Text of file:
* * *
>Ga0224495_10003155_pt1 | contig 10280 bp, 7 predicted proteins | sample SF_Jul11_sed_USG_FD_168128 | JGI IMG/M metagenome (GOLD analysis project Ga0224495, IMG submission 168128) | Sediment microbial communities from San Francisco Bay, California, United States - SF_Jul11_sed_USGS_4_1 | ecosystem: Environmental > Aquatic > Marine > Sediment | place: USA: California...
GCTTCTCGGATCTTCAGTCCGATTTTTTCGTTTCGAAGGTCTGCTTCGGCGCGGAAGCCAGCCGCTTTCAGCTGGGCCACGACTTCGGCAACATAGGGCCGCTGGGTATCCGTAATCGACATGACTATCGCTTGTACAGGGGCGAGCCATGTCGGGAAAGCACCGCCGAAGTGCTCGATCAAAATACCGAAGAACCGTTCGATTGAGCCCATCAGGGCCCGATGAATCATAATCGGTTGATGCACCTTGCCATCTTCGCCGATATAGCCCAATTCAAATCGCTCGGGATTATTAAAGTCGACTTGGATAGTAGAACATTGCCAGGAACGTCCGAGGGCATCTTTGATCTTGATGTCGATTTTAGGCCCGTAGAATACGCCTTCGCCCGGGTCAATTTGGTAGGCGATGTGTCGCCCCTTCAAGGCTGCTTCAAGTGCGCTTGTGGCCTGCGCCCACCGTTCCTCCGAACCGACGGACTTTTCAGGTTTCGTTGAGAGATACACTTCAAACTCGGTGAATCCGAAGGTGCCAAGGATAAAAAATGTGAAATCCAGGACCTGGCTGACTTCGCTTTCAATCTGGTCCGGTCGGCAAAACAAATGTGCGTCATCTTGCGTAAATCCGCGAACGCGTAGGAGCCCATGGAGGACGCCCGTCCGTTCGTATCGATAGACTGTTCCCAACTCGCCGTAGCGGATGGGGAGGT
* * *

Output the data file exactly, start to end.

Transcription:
>Ga0224495_10003155_pt1 | contig 10280 bp, 7 predicted proteins | sample SF_Jul11_sed_USG_FD_168128 | JGI IMG/M metagenome (GOLD analysis project Ga0224495, IMG submission 168128) | Sediment microbial communities from San Francisco Bay, California, United States - SF_Jul11_sed_USGS_4_1 | ecosystem: Environmental > Aquatic > Marine > Sediment | place: USA: California...
GCTTCTCGGATCTTCAGTCCGATTTTTTCGTTTCGAAGGTCTGCTTCGGCGCGGAAGCCAGCCGCTTTCAGCTGGGCCACGACTTCGGCAACATAGGGCCGCTGGGTATCCGTAATCGACATGACTATCGCTTGTACAGGGGCGAGCCATGTCGGGAAAGCACCGCCGAAGTGCTCGATCAAAATACCGAAGAACCGTTCGATTGAGCCCATCAGGGCCCGATGAATCATAATCGGTTGATGCACCTTGCCATCTTCGCCGATATAGCCCAATTCAAATCGCTCGGGATTATTAAAGTCGACTTGGATAGTAGAACATTGCCAGGAACGTCCGAGGGCATCTTTGATCTTGATGTCGATTTTAGGCCCGTAGAATACGCCTTCGCCCGGGTCAATTTGGTAGGCGATGTGTCGCCCCTTCAAGGCTGCTTCAAGTGCGCTTGTGGCCTGCGCCCACCGTTCCTCCGAACCGACGGACTTTTCAGGTTTCGTTGAGAGATACACTTCAAACTCGGTGAATCCGAAGGTGCCAAGGATAAAAAATGTGAAATCCAGGACCTGGCTGACTTCGCTTTCAATCTGGTCCGGTCGGCAAAACAAATGTGCGTCATCTTGCGTAAATCCGCGAACGCGTAGGAGCCCATGGAGGACGCCCGTCCGTTCGTATCGATAGACTGTTCCCAACTCGCCGTAGCGGATGGGGAGGT